M14797.1-2 | Dress
About 1860-1863, 19th century
Fibre: silk (net, taffeta, lace, ribbon); glass (simulated pearls); Sewn
Gift of Miss Mabel Molson
© McCord Museum
Keywords: Dress (85)
The increasingly large dome-shaped skirt was characteristic of the early years of the decade, as were the wide low neckline, short sleeves, pointed waistline and back closure for the evening. The net of the bodice is mounted over taffeta, being pleated in the upper central area in both front and back. It is embellished with two appliquéd bands of taffeta in and inverted double-V configuration, the upper one being joined by an additional diagonal band from the shoulder area. All the bands are trimmed with blonde lace, the diagonal ones being additionally embellished with a narrow edging of box-pleated tulle. Appliquéd medallions of pearls and lace add to the surface richness. The back of the bodice has similar ornamentation. The sleeves are embellished with the narrow box-pleated tulle trim and more medallions; they are finished with a narrow silk ribbon. The neckline is edged with blonde lace, Valenciennes lace narrow ribbon. The closure is in the back. There are eleven whalebones of varying size, and small cushions in the arm holes in the interior, contributing to a smooth, albeit uncomfortable, fit. The corset probably worn underneath would have contributed to the stiff constraining construction, in stark contrast to the light airy effect created by the tulle. The stiffened net underskirt has two superimposed box-pleated flat frills of tarlatan near the hemline. The overskirt features an asymmetric zigzag pattern created by appliquéd broad silk taffeta bands edged with blonde lace and trimmed with additional medallions. There is a back closure. (The original tulle in both overskirt and underskirt has been replaced.). During the early 1860s, the crinoline-supported dome-like skirt was at its widest, and in fashion plates during 1860 and 1861 the skirt seems to project as much in front as in back. This look is exemplified in the Molson evening dress. For the next two years in fashion plates the skirt sometimes featured a slight movement towards the back. Dated photographs in the McCord's Notman Photographic Archives reveal that in 1864 the majority of skirts worn by sitters sweep towards the back in varying degrees. (Excerpt from: BEAUDOIN-ROSS, Jacqueline. Form and Fashion : Nineteenth-Century Montreal Dress, McCord Museum of Canadian History, 1992, p. 30.)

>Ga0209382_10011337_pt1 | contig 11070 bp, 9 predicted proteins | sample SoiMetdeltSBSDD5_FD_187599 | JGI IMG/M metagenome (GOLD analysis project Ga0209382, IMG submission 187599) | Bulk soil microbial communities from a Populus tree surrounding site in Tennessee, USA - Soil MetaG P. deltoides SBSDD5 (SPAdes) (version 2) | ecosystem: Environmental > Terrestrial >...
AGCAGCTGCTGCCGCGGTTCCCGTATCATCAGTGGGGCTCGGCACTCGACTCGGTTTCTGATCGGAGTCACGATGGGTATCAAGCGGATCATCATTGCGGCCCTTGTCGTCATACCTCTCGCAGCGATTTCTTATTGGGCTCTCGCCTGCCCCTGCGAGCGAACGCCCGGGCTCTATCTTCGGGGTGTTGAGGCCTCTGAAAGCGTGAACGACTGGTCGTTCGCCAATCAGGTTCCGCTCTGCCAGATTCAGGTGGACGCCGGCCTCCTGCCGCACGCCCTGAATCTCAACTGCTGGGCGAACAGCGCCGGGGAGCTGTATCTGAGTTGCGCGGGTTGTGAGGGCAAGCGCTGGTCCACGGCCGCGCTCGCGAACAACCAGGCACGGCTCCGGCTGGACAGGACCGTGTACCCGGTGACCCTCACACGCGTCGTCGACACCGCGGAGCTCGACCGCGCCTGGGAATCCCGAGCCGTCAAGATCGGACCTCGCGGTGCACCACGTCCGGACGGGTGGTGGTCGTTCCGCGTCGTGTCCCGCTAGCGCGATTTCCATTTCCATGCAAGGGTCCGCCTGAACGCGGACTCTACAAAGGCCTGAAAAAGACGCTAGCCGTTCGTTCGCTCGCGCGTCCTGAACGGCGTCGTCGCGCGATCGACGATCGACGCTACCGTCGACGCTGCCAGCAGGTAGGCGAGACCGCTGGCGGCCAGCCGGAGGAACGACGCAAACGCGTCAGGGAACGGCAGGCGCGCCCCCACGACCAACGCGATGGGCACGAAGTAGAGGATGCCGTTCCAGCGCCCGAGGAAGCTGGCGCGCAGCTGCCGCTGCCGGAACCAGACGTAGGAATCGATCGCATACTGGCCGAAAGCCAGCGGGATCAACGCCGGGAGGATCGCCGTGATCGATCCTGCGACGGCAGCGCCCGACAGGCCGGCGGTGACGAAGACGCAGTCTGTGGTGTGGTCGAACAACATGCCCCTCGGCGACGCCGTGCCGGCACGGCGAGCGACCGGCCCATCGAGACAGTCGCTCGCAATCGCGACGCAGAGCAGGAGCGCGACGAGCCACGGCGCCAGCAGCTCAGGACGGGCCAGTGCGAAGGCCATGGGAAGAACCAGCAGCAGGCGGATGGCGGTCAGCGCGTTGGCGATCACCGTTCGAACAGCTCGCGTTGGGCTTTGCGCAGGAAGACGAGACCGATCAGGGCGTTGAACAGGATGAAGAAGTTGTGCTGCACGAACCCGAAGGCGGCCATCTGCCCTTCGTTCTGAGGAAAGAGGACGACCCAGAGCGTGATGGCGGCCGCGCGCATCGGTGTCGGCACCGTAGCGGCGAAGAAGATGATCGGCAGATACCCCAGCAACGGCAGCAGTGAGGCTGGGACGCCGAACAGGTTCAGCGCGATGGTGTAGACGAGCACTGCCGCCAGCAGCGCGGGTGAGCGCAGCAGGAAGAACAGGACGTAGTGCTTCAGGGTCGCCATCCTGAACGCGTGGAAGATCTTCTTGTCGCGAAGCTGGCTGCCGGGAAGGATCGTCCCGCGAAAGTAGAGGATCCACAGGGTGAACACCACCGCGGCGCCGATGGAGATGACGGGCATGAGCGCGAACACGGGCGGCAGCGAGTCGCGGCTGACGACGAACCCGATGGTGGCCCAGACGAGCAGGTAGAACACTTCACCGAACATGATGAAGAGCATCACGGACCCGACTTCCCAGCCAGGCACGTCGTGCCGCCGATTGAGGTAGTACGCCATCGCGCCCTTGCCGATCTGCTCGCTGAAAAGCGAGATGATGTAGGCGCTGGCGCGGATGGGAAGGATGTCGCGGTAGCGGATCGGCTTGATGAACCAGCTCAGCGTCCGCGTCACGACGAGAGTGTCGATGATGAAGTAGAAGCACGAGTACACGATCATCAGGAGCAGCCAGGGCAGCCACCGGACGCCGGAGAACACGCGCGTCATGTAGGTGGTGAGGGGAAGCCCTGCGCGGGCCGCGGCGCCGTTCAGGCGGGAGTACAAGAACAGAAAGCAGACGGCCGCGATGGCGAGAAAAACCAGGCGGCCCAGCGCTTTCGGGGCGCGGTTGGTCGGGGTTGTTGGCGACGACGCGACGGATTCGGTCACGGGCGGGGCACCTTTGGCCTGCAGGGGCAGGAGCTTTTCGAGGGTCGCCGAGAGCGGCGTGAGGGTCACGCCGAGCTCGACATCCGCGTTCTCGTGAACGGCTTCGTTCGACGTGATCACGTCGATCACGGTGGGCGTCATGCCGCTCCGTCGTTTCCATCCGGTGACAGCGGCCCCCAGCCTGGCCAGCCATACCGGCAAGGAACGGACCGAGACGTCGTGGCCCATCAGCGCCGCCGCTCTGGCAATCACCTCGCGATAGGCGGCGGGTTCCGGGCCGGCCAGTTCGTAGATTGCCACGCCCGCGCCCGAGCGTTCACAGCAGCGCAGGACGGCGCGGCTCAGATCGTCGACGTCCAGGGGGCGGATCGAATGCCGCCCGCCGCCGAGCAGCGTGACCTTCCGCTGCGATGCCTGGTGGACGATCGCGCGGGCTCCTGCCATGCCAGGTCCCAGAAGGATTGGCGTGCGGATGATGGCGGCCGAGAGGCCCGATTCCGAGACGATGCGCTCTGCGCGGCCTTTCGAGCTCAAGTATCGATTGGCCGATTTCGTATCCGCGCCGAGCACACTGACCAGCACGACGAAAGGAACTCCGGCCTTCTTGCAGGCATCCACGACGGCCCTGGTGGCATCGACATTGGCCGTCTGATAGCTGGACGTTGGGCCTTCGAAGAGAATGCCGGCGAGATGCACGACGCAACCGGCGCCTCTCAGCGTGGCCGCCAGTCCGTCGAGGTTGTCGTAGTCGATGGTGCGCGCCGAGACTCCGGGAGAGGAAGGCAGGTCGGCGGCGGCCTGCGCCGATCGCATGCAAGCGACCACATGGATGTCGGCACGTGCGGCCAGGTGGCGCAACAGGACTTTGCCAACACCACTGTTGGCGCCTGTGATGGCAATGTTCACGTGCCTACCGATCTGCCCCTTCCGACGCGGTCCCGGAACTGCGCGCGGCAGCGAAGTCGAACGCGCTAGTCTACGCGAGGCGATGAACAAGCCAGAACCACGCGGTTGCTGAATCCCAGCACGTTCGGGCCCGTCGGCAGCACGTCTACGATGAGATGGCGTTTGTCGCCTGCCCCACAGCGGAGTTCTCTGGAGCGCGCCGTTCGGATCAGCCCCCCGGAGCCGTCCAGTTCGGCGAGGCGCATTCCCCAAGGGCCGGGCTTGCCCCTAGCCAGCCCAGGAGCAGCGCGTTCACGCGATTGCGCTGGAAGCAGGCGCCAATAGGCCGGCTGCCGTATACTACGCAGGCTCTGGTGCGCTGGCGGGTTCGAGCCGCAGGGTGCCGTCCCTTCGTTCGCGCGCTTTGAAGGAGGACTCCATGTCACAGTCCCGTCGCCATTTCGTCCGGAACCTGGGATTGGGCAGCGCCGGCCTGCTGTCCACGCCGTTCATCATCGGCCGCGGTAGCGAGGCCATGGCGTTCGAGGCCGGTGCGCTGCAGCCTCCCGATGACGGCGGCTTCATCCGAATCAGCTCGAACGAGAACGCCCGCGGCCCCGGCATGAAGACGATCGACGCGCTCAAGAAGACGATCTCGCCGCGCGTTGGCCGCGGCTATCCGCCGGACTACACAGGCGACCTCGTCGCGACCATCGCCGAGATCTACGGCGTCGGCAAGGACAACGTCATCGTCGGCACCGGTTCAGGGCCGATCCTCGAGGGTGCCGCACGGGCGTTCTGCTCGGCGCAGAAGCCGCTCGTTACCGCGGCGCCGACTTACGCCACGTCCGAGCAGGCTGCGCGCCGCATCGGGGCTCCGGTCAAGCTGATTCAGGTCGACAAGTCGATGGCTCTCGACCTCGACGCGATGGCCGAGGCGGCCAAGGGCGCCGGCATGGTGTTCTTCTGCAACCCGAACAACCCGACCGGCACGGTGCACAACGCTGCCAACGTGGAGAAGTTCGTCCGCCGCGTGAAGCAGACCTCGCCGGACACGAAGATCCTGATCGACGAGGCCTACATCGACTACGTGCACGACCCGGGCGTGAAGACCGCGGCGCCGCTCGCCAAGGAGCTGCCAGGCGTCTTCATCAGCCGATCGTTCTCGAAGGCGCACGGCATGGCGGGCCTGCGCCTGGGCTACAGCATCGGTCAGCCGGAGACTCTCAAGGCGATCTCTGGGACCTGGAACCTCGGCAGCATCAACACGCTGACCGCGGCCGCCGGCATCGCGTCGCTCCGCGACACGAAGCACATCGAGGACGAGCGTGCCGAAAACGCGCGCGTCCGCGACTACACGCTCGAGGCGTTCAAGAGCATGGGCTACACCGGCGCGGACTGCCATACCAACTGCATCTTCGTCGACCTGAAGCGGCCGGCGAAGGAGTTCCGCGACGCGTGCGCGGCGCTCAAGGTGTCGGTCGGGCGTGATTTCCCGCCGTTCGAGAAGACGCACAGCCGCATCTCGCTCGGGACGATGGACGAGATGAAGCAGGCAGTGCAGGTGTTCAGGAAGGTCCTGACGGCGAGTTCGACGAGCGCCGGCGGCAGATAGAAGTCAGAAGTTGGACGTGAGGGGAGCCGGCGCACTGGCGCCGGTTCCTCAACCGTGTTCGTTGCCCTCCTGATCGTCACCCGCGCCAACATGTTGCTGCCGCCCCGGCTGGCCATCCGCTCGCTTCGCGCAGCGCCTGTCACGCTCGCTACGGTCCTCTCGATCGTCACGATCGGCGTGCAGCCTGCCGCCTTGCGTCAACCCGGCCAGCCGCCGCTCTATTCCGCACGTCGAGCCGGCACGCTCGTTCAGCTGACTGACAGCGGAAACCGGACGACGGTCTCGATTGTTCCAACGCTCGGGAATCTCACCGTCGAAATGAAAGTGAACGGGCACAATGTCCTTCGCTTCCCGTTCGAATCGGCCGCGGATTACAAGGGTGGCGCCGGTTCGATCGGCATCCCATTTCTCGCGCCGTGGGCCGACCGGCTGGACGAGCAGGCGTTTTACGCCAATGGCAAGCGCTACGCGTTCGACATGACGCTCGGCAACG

Keys to History
The ambiguity of what defines the character of middle-class women is played out in this lovely evening dress. The feminine ideals of innocence, gentility and fragility are echoed in the tiny waist, large frothy skirt and low-shouldered bodice. The wearer's physical delicacy would be underlined by a pale complexion and modulated movements. In fact, both the frail nature ascribed to Victorian woman and the ephemeral qualities found in this gown were highly crafted illusions.
Beneath its deceptively delicate appearance of tulle and glistening pearls is a surprisingly strong, rigid understructure. Beneath the persona of the "angel of the house" was a woman who had learned to make the running of a household, family and community appear effortless.
Jacqueline Beaudoin-Ross, Form and Fashion: Nineteenth-Century Montreal Dress (Montreal: McCord Museum of Canadian History, 1992).
This evening dress is made of metres of silk tulle, net, tarlatan, silk taffeta and silk ribbons, trimmed with Valenciennes and blond lace and imitation pearls.
Dresses like this were made for specific functions. The wearer might carry flowers or wear jewellery, depending on her marital status.
Montreal women were attuned to European fashions. The shape of the skirt and the size of the crinoline date this dress to the early 1860s.
A member of the Molson family wore this evening dress. In the film Gone With the Wind, set in the 1860s, Scarlett O'Hara was firmly laced into a corset.